Earnings by seniority in sector

12th March 2012

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  • Skills



The IEMA practitioners' survey 2012 reveals the differing levels of pay of environment professionals in accordance with the seniority of their role

Table 1 (below) shows the mean and median total annual earnings by broad job level in specific industry sectors. (Note: table 1 and figure 1 are based on the 1,901 respondents who provided details of their job level.)

At £40,000, the median earnings of IEMA professionals working in business and industry are significantly higher than those of their colleagues working in academic and research institutions (£34,000), the public sector (£31,650) and consultancy (£33,100).

When the annual incomes of the most senior professionals in these four sectors are analysed, the pay differential widens further. For example, the median annual earnings of an executive director working in business and industry are pegged at £75,000.

The next highest median income of the most senior environment professional from the other three sectors is £49,000 and is earned by a director/partner/associate working in consultancy.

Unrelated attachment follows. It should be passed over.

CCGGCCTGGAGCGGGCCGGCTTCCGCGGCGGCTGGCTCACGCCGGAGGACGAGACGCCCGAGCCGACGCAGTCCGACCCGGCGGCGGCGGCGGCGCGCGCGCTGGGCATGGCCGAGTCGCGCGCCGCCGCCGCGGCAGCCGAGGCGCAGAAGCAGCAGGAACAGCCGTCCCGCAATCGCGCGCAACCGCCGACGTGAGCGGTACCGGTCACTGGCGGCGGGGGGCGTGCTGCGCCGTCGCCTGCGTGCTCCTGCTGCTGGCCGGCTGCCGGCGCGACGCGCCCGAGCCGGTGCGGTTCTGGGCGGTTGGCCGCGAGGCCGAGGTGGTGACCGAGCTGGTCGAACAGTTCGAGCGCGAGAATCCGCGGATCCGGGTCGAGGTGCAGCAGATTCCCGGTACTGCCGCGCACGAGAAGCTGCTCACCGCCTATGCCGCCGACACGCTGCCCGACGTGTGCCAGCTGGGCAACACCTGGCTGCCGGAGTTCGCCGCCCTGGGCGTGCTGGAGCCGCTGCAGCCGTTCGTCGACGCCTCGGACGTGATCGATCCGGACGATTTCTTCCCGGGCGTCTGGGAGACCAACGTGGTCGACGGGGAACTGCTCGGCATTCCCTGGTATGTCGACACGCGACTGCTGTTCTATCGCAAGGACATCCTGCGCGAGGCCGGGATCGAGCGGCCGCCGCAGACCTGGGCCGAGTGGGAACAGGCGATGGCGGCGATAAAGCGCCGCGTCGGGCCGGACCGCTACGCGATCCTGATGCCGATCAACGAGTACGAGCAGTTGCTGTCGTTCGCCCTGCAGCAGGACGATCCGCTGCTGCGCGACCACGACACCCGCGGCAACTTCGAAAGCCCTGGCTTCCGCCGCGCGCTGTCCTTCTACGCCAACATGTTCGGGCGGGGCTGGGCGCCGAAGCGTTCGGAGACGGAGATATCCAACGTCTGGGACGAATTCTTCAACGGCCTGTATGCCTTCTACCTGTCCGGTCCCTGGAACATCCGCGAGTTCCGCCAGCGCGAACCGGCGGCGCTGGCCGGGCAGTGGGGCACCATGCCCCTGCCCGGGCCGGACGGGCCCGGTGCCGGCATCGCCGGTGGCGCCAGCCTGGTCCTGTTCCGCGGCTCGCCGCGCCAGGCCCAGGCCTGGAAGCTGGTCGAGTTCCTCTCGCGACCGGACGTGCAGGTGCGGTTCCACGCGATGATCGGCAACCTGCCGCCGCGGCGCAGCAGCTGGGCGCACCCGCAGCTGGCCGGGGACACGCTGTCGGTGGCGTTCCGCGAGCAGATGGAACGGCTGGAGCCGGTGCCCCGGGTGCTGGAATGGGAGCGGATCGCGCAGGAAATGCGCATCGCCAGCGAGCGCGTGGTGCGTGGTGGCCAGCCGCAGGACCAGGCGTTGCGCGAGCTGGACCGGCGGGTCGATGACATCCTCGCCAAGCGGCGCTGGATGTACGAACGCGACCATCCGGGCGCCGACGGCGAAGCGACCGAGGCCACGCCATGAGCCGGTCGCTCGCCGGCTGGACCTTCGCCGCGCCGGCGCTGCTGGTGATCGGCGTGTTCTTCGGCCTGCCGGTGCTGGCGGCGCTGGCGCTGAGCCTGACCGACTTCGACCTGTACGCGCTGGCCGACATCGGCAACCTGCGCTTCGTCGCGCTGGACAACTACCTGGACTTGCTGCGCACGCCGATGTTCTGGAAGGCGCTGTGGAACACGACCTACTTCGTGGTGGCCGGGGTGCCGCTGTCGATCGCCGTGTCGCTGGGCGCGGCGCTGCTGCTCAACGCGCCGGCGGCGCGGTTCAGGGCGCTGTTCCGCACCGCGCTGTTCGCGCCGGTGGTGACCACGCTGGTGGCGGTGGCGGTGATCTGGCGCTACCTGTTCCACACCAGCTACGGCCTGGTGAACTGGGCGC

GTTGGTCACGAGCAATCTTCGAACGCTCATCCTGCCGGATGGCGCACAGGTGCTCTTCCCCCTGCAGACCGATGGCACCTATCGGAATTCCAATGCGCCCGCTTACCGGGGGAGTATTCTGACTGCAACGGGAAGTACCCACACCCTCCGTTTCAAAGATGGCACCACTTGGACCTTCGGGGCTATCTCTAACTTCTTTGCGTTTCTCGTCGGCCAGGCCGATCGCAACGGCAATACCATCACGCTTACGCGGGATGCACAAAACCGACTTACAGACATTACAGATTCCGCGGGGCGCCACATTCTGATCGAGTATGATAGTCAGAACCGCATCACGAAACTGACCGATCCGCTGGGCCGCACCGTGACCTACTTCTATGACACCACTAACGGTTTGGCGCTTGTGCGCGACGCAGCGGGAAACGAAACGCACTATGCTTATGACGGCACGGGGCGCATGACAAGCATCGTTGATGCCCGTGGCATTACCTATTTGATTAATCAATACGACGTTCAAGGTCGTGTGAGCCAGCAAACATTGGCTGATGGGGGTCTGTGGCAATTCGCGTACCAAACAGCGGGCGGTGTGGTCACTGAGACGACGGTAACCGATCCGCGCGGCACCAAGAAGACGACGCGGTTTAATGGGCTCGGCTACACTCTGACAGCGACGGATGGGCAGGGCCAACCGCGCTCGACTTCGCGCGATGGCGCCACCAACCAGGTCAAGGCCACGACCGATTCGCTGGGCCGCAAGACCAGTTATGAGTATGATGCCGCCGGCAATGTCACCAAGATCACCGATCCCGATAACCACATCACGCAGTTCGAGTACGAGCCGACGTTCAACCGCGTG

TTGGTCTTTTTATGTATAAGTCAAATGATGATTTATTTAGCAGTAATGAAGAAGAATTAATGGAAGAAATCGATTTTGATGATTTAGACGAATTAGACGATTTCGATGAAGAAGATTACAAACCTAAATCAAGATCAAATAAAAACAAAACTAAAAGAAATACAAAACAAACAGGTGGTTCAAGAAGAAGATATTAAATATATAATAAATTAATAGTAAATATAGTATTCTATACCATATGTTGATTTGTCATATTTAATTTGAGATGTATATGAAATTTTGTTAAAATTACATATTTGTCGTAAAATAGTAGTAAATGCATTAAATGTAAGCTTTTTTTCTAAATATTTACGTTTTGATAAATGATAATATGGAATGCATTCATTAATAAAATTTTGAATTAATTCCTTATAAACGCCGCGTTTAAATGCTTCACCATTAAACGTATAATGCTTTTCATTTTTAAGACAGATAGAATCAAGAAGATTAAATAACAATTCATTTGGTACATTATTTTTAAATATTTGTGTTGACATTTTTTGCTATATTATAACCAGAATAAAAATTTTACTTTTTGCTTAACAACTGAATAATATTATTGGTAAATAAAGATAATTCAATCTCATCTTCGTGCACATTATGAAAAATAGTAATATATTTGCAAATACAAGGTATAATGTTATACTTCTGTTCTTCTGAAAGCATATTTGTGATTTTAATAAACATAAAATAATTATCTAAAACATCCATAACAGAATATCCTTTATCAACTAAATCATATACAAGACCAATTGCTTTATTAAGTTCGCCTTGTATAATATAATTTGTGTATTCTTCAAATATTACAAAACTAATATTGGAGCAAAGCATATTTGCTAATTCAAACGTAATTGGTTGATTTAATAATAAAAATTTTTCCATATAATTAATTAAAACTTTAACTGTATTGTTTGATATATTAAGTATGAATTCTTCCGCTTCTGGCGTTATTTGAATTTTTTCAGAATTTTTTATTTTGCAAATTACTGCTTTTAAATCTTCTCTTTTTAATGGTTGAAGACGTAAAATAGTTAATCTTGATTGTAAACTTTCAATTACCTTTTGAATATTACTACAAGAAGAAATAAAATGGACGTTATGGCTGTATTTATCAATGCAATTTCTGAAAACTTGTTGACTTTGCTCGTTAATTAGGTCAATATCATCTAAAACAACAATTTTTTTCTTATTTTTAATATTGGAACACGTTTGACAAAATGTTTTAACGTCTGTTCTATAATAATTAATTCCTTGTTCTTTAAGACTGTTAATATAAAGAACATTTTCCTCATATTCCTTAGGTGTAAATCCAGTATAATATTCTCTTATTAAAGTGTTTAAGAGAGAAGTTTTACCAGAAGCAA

Figure 1 (below) illustrates that, at the most senior job level, environment professionals employed in business and industry have the potential to earn almost twice as much as their counterparts in public sector organisations.

At the more junior end of the income spectrum, the earnings differential between environment practitioners just starting out in the profession is negligible, regardless of which sector they are working in. A junior position in business and industry attracts median annual earnings of £27,000 compared with £26,500 for a researcher in academia, £26,250 for a consultant and £24,000 for a junior officer in the public sector.

To help gauge the level of seniority and responsibility achieved by IEMA practitioners, respondents were asked about their management responsibilities. Almost half (46.9%) manage others as part of their role. In most cases, respondents manage a team of up to 10.

Read the full survey results:


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